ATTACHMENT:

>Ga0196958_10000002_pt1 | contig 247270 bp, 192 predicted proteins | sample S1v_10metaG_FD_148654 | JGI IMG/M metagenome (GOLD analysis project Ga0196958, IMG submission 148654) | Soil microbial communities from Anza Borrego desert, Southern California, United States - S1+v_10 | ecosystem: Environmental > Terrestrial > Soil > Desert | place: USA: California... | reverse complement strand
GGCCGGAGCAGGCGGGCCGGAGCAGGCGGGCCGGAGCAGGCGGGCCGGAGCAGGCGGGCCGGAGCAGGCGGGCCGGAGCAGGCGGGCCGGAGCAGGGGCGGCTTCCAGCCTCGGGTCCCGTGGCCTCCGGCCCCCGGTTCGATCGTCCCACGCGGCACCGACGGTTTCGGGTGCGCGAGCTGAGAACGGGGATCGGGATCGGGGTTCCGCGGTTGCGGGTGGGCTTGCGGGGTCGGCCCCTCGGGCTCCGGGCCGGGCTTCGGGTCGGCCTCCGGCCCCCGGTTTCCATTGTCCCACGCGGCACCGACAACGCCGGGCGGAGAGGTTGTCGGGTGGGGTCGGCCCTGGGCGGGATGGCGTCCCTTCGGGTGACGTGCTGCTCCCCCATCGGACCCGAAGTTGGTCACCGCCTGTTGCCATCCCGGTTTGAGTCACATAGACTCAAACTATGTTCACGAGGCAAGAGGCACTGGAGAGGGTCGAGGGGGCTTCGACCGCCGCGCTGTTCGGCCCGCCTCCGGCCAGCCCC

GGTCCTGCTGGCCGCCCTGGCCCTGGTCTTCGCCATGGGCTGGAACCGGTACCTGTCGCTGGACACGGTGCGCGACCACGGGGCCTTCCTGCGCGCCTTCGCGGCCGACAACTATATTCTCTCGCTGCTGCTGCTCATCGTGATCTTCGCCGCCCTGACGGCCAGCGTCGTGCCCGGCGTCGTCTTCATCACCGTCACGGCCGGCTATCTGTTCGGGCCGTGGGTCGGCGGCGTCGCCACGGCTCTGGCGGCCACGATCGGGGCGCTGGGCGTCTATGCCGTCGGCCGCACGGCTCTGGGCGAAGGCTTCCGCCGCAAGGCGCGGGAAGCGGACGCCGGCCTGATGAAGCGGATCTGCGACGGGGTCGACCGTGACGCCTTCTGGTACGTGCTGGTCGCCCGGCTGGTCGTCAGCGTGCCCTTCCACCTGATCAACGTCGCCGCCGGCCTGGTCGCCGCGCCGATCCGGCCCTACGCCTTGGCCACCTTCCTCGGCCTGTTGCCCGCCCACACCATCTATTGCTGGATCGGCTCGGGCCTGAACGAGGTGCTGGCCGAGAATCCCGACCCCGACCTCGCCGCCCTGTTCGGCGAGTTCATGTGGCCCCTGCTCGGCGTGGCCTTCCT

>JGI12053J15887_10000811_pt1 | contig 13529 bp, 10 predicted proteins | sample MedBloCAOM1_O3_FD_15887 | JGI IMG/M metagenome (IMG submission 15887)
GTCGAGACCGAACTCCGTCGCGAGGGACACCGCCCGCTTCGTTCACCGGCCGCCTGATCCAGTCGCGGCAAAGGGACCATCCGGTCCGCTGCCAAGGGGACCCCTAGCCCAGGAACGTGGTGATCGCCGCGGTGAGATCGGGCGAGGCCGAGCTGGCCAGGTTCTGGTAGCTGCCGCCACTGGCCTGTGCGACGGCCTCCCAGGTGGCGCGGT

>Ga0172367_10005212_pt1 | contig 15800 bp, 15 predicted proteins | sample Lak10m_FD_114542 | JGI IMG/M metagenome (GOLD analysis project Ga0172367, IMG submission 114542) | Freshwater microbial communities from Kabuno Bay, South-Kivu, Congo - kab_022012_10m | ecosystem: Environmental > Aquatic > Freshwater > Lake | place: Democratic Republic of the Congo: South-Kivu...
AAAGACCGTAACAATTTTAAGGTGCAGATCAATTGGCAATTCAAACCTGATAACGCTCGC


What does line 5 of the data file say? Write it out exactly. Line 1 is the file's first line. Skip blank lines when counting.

GTCGAGACCGAACTCCGTCGCGAGGGACACCGCCCGCTTCGTTCACCGGCCGCCTGATCCAGTCGCGGCAAAGGGACCATCCGGTCCGCTGCCAAGGGGACCCCTAGCCCAGGAACGTGGTGATCGCCGCGGTGAGATCGGGCGAGGCCGAGCTGGCCAGGTTCTGGTAGCTGCCGCCACTGGCCTGTGCGACGGCCTCCCAGGTGGCGCGGT